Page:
1922 Encyclopædia Britannica/Huerta, Victoriano

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1922 Encyclopædia Britannica
Huerta, Victoriano
See also Victoriano Huerta on Wikipedia, and the disclaimer. In the beginning of this volume (#31), it is asserted that this article was written by Herbert Ingram Priestley.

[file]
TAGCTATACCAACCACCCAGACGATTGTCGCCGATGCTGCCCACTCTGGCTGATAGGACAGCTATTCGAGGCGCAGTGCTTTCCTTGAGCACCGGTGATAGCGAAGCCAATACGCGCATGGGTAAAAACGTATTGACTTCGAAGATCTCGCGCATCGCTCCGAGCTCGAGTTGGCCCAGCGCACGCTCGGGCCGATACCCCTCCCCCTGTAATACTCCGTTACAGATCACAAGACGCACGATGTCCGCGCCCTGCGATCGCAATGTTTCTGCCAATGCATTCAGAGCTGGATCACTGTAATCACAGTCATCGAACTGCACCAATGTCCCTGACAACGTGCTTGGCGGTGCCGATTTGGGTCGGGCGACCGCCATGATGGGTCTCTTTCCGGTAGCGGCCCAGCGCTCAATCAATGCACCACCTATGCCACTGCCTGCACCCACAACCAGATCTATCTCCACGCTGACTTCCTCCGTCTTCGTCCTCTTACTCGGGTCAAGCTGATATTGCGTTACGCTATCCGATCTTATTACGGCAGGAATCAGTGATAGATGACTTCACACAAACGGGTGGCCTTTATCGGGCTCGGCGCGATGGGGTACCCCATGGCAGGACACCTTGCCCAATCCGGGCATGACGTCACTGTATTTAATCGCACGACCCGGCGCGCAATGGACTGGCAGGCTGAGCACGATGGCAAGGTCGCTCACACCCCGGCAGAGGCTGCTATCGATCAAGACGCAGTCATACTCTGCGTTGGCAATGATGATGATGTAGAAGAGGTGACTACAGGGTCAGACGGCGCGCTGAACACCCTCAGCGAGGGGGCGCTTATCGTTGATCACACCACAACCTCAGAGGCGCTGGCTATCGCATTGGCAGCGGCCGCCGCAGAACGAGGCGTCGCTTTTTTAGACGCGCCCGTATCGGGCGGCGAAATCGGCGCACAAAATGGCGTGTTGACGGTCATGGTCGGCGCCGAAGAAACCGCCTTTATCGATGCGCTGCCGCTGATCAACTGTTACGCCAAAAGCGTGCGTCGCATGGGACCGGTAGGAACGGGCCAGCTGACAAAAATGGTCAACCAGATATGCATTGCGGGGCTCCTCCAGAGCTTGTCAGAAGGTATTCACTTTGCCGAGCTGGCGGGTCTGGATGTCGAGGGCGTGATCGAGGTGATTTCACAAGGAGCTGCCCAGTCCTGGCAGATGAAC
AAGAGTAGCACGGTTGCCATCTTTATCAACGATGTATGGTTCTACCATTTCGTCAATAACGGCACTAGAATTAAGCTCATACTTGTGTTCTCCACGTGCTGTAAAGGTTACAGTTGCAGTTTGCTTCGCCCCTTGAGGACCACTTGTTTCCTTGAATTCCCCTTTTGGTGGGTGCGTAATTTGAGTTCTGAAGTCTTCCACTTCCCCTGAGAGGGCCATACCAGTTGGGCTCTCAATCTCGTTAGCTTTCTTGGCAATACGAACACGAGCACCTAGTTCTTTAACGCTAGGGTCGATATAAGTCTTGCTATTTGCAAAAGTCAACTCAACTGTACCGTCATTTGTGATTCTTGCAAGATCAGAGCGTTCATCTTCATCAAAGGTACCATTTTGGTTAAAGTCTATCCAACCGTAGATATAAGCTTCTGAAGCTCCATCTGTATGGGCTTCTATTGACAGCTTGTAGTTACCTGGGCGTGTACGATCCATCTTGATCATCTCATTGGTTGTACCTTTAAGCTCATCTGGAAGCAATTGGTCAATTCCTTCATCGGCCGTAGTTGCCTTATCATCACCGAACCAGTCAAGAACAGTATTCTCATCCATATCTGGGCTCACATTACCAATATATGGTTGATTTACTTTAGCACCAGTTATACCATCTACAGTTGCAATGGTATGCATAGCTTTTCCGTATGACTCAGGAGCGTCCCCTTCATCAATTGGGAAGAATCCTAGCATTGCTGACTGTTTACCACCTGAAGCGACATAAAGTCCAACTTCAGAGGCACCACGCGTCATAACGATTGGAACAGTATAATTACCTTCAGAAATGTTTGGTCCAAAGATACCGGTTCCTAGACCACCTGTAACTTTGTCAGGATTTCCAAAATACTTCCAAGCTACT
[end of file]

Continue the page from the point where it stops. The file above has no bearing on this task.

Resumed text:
HUERTA, VICTORIANO (1854-1916), Mexican general and dictator, was born in Colotlán, Jalisco, Dec. 23 1854. He began his military career as a boy, graduating from Chapultepec Military College in 1876, and immediately serving in the successful revolt of Porfirio Diaz against President Lerdo. He was then eight years on the Military Map Commission, from 1890 to 1900 was a member of the General Staff, and later fought Indian campaigns in Sonora and Yucatan. Diaz made him a brigadier-general. When the latter fell, Huerta escorted him to Vera Cruz, then joined Madero, and conducted campaigns against Zapata in 1911 and Pascual Orozco in 1912. From Feb. 9 to 18 1913 he commanded the Madero forces when the Díaz revolutionary forces were besieged in the arsenal at Mexico City and when several thousand non-combatants were shot by the ill-directed gunfire of Huerta's men. On Feb. 18 he betrayed Madero, forcing him and the vice-president Pino Suárez (who were later murdered) to resign and obliging Congress to ratify his usurpation of power. He was recognized as president by the foreign embassies, but President Wilson refused him recognition and insisted upon his elimination. In Oct. 1913 he was characterized as a murderer by a member of the Mexican Congress, who immediately disappeared. The deputies remonstrated, whereupon Huerta arrested 110 of them and seized the legislative and judicial powers. In April 1914 came the Tampico incident, when two American sailors were arrested and removed from a U.S. boat for a trifling cause. Huerta's refusal to make adequate apology brought about the occupation of Vera Cruz by U.S. troops. His resignation was forced on July 15 1914. He went first to Spain, then came to New York in April 1915. In July he was arrested in Texas, charged with instigating invasion of Mexico. He was taken ill after his arrest, and was released from custody just before his death at El Paso on Jan. 13 1916. He was a man of great will power, remarkable physique and native astuteness, but possessed no training in statecraft or exceptional ability as a soldier.